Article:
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Scientific and technical knowledge and guidance influences not just policy related to science and technology, but also many of today’s public policies as policymakers seek knowledge to enhance the quality of their decisions. Science and technology policy is concerned with the allocation of resources for and encouragement of scientific and engineering research and development, the use of scientific and technical knowledge to enhance the nation’s response to societal challenges, and the education of Americans in science, technology, engineering, and mathematics.
Science and engineering research and innovations are intricately linked to societal needs and the nation’s economy in areas such as transportation, communication, agriculture, education, environment, health, defense, and jobs. As a result, policymakers are interested in almost every aspect of science and technology policy. The three branches of government — executive, congressional, and judiciary — depending on each branch’s responsibility, use science and technology knowledge and guidance to frame policy issues, craft legislation, and govern.
The science and engineering community, however, is not represented by one individual or organization. On matters of scientific and technical knowledge and guidance, its opinions are consensus-based with groups of scientists and engineers coming together from different perspectives to debate an issue based on the available empirical evidence. In the end, consensus is achieved if there is widespread agreement on the evidence and its implications, which is conveyed to policymakers. Policymakers then determine, based on this knowledge and other factors, whether or not to take action and what actions to take. If there are major disagreements within large portions of the community, however, consensus is not yet achieved, and taking policy actions in response to a concern can be challenging.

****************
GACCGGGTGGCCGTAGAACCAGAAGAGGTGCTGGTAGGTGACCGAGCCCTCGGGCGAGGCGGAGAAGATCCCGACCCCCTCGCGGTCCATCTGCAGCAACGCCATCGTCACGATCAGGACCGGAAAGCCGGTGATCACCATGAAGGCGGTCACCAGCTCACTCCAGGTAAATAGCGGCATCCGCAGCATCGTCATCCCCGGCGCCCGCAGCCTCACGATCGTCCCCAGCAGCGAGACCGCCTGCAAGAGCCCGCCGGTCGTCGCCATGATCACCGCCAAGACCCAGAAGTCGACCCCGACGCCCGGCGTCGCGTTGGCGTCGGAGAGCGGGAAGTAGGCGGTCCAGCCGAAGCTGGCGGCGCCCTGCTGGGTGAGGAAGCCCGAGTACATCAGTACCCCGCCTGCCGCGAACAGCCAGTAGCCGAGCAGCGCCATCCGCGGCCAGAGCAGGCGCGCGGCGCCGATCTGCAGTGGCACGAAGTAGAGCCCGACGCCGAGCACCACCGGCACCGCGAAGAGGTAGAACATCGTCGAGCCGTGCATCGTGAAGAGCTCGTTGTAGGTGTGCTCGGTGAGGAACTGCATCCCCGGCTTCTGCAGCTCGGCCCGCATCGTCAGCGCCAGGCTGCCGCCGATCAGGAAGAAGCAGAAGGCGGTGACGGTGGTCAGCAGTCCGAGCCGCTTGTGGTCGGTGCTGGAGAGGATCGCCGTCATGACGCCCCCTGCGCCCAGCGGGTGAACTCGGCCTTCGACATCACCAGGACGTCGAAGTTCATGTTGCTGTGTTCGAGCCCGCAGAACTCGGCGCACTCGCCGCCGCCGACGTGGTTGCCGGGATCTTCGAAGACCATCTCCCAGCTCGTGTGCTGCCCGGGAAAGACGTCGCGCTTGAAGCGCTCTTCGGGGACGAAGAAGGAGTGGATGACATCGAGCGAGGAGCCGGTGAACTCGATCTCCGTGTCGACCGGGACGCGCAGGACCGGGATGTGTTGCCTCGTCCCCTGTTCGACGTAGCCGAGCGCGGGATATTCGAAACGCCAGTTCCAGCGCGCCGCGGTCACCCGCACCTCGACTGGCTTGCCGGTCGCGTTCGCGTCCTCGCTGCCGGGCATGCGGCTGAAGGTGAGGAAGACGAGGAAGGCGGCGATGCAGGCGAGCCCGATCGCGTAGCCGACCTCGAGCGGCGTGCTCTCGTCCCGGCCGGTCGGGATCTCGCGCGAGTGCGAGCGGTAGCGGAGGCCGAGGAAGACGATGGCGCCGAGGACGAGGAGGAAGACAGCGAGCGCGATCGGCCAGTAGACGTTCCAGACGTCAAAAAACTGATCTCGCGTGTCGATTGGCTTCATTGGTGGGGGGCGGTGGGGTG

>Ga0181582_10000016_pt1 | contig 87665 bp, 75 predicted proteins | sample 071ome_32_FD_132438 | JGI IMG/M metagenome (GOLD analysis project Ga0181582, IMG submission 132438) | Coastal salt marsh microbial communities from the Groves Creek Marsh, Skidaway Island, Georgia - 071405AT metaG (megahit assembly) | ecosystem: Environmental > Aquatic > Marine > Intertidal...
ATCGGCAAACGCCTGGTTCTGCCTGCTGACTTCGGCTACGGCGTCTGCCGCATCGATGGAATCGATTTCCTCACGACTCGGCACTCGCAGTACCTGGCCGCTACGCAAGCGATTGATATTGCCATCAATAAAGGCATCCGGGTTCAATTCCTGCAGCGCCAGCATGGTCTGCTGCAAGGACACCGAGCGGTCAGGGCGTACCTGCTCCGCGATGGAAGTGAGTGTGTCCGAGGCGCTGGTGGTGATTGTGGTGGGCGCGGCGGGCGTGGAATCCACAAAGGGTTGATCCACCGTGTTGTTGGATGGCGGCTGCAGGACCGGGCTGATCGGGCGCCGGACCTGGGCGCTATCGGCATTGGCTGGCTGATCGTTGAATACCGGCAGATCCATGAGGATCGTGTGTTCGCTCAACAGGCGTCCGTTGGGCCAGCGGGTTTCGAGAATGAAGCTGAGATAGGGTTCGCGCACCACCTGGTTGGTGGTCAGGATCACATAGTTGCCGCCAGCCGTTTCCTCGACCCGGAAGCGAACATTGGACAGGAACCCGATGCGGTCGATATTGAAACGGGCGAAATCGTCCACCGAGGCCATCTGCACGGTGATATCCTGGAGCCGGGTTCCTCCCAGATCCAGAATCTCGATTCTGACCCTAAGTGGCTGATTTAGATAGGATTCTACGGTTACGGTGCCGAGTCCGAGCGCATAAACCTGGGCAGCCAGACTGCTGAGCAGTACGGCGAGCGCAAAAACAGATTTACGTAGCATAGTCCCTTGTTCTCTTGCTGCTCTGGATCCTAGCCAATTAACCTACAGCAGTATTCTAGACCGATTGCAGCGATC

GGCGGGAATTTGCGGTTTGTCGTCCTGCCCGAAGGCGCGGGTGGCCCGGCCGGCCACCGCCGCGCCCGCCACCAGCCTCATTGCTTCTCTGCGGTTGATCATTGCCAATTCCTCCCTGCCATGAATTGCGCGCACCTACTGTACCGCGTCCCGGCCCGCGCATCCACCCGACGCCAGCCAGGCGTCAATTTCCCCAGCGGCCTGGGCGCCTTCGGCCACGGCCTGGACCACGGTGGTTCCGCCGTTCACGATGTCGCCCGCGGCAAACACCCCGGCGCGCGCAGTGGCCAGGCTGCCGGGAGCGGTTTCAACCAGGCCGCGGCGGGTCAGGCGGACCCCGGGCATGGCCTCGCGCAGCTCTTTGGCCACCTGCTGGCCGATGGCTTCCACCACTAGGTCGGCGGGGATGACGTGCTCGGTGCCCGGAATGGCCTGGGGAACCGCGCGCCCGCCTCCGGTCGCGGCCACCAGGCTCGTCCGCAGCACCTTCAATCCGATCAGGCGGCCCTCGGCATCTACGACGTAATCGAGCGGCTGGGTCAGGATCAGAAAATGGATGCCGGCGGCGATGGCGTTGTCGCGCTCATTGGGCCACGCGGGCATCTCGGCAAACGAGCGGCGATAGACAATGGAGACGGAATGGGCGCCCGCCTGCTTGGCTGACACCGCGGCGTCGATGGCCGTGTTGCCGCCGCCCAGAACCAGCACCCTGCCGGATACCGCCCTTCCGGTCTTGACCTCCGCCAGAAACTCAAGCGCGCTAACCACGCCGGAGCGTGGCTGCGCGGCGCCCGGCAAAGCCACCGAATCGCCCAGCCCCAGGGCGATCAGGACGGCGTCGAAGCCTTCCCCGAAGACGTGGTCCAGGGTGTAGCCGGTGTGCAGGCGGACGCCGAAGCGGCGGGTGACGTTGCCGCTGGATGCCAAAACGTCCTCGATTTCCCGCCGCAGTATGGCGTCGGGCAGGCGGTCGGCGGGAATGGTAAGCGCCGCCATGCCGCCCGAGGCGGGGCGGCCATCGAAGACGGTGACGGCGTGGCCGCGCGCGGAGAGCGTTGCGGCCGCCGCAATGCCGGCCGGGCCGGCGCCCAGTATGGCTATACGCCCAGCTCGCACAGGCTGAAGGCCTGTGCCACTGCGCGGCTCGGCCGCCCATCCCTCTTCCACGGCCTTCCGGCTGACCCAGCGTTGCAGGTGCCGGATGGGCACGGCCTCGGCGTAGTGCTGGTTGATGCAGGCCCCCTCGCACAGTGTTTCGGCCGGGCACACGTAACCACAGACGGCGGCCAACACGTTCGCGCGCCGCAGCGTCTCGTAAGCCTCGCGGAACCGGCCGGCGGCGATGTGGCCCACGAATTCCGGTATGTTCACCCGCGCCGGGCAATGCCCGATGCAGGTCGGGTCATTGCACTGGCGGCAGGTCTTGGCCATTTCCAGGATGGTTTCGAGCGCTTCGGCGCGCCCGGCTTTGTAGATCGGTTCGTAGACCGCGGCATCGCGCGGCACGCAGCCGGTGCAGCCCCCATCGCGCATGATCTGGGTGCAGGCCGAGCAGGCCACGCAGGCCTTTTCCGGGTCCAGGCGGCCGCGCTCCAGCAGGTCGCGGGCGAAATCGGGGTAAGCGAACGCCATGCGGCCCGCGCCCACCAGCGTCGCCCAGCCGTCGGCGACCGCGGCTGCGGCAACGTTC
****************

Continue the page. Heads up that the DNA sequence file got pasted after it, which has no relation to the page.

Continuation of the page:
Several organizations, when requested by the federal government or Congress, provide formal science and technology policy advice: federal advisory committees, congressionally chartered honorific organizations, and federally funded research and development corporations. In addition, many other organizations and individuals — international intergovernmental organizations, policy institutes/think tanks, the public, professional organizations, disciplinary societies, universities and colleges, advocacy, special interest, industry, trade associations, and labor — also provide their thoughts. These organizations may agree on the scientific and technical knowledge regarding an issue, but disagree on what actions to take in response, as their values on a proposed policy may differ. Policymakers may be overwhelmed with an abundance of information from these organizations.
Despite these challenges, scientific and technical knowledge and guidance can provide policymakers with an opportunity to make their decisions based on the best information available, along with other factors they might take into account, such as cultural, economic, and other values, so that societal and economic benefits are enhanced and losses are mitigated.